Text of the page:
Remedies for capitalism's malaise
What does the Libor scandal tell us about capitalism? We have cures for its malaise and meet the billionaire who's made a fortune from failure.
Let's be honest, the London Interbank Offered Rate doesn't sound very promising as the basis for a devilish plot involving deceit and skullduggery, not least because the world financial crisis has set such high standards for business scandals.
But the Libor scandal really does make the grade: a cartel of the most powerful banks on the planet have been colluding together to rig a key interest rate linked to - by some estimates - as much $800 trillion in securities and loans.
No surprise then that lots of people are asking if this and other scandals suggests that there is something fundamentally wrong with the way capitalism is working.
That's certainly what Luigi Zingales, Professor of Entrepreneurship and Finance at the University of Chicago Booth Business School thinks.
He's been researching what he regards as a developing malaise within American capitalism and the Libor scandal plays straight to his central theme.
When Justin Rowlatt met Professor Zingales he asked him what he believes is going wrong in the world's leading capitalist nation.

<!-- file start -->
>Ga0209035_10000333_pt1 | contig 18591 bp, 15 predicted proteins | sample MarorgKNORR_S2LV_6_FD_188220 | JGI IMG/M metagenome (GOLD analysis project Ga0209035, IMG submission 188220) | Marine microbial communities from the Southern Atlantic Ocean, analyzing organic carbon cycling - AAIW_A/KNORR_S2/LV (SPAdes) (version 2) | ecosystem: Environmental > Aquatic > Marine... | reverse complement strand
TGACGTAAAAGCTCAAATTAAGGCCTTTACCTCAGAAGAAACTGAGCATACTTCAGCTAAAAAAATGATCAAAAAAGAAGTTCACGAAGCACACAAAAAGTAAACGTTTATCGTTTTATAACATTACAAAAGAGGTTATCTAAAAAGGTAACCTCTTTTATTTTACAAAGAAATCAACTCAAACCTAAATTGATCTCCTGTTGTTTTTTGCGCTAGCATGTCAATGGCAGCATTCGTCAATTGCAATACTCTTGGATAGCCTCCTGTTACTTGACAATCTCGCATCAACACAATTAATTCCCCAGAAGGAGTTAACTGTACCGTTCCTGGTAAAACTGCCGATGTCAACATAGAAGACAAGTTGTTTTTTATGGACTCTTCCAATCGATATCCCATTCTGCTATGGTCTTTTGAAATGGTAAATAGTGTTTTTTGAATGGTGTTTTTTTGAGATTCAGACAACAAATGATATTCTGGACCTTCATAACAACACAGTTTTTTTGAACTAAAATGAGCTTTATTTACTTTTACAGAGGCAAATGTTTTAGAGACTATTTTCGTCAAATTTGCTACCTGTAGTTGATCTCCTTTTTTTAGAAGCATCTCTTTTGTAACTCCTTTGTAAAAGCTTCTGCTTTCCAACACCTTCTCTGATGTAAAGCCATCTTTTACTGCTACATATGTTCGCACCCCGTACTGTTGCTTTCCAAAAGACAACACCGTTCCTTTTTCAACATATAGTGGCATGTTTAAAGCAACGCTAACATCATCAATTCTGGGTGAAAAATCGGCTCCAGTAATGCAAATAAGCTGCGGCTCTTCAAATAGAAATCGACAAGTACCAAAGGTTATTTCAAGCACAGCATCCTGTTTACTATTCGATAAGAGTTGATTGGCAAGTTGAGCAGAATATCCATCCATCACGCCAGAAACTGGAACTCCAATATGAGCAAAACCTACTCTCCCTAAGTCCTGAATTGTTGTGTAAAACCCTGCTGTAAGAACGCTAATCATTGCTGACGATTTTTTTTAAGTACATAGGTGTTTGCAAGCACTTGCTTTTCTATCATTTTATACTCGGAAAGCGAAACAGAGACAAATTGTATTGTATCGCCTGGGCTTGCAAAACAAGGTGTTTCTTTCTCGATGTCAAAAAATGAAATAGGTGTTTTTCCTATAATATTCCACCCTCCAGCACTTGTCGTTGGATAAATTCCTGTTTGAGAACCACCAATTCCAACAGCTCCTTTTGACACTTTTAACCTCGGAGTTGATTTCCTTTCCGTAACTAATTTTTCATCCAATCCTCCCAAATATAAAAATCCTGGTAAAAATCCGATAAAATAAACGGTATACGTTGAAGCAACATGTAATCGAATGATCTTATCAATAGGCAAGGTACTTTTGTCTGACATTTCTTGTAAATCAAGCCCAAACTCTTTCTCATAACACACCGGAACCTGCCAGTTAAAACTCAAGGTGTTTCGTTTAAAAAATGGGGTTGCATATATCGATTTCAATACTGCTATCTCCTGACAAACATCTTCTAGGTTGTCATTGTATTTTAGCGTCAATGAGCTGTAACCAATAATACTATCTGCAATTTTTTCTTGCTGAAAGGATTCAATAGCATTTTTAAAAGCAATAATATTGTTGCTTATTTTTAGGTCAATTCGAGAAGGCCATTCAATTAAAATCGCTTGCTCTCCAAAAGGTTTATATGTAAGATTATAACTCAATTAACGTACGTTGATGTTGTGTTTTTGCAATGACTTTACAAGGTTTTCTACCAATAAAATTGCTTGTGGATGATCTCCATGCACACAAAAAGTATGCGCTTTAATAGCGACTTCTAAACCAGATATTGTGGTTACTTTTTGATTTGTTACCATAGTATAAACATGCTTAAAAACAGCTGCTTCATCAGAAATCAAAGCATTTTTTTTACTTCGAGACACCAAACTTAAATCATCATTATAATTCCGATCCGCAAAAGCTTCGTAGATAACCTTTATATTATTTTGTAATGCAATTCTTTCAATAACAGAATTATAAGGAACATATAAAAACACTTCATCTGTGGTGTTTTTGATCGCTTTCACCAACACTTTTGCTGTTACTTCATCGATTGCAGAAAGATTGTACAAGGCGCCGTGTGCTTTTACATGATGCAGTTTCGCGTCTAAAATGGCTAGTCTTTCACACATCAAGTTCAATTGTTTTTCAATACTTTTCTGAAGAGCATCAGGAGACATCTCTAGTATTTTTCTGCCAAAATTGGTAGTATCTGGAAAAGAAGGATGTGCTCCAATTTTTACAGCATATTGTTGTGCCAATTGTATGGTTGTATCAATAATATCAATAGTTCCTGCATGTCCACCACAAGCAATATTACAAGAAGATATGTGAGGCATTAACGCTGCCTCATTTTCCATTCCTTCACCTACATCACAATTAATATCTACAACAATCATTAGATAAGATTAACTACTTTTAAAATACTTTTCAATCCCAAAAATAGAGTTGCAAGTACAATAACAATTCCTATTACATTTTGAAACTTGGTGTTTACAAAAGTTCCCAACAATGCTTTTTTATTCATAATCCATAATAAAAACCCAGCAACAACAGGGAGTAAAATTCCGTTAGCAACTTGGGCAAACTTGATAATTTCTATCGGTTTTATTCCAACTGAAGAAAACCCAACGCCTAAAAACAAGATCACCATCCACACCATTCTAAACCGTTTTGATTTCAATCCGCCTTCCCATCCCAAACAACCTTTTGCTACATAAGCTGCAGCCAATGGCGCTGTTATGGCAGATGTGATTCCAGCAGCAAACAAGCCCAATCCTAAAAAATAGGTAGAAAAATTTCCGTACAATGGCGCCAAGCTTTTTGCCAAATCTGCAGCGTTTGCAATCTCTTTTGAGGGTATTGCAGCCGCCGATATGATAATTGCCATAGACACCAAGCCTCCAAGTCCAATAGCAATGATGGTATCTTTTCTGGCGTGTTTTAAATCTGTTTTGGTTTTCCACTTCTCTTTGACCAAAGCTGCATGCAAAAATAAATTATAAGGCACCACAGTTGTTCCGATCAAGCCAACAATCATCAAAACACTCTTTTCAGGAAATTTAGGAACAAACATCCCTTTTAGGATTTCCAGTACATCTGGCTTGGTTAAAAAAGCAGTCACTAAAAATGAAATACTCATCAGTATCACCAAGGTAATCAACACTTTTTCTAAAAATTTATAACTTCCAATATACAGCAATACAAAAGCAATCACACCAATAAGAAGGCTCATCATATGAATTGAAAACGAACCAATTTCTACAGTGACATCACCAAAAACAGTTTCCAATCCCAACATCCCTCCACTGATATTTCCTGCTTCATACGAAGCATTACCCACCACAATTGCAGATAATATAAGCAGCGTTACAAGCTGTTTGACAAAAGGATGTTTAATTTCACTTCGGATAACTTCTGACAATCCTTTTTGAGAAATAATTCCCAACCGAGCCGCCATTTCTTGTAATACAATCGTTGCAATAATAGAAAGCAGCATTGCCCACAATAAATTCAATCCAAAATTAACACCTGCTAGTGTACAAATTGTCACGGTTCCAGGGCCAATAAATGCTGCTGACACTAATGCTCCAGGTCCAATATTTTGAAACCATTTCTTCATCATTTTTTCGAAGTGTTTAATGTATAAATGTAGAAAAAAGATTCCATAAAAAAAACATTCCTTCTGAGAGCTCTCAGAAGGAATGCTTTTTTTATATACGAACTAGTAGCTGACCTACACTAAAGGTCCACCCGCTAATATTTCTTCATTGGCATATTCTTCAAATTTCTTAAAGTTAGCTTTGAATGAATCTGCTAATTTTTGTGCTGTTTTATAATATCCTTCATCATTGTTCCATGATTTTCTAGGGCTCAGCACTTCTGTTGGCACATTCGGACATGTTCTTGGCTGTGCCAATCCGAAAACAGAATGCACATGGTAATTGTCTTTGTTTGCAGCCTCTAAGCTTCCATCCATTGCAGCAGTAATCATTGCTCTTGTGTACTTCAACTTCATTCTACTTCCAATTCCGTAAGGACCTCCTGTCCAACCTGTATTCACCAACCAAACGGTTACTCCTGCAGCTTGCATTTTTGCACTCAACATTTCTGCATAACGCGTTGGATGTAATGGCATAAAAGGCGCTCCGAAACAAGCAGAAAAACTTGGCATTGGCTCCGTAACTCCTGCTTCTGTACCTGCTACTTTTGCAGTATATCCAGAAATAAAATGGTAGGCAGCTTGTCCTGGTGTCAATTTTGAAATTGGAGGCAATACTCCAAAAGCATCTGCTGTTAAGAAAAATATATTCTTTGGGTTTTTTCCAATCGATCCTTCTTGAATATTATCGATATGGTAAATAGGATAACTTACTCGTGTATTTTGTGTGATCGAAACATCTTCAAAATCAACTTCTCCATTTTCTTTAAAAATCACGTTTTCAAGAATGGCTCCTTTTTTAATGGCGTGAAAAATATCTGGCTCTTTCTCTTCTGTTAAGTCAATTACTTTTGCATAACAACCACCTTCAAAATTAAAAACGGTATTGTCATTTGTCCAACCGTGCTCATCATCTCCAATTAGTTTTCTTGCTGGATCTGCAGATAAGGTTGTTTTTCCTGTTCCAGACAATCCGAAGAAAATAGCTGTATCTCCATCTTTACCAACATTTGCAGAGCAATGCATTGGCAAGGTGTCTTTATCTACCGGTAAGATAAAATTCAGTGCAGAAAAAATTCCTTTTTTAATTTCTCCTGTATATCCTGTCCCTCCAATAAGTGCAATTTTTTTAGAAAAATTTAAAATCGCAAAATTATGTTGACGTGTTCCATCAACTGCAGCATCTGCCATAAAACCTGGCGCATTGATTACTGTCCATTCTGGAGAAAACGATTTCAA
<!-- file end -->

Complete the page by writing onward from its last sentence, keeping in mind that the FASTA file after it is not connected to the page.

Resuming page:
Richard B Freeman, who directs the National Bureau of Economic Research, is also anxious about capitalism's future.
Like Professor Zingales he thinks he may know where the solution lies. It's an idea that he believes could unite left and right and what's more could be very cheap.
Nevertheless Mr Freeman told Justin Rowlatt that fixing capitalism is going to be a tough challenge.
Plus, a man with no doubts about the future of capitalism; a man who believes capitalism is in rude health. A man, in fact, who sees himself as a key component of its efficient functioning.
Wilbur Ross is a billionaire, known as the king of the "vulture investors" - he specialises in buying up companies that are bankrupt or on the verge of bankrupcy.
Mr Ross is 74 years old but shows no signs of planing to step down as chairman of the private equity firm he founded over a decade ago, WL Ross & Co.
Justin Rowlatt asks him if picking over the bones of failed companies is really a dignified way to make a living.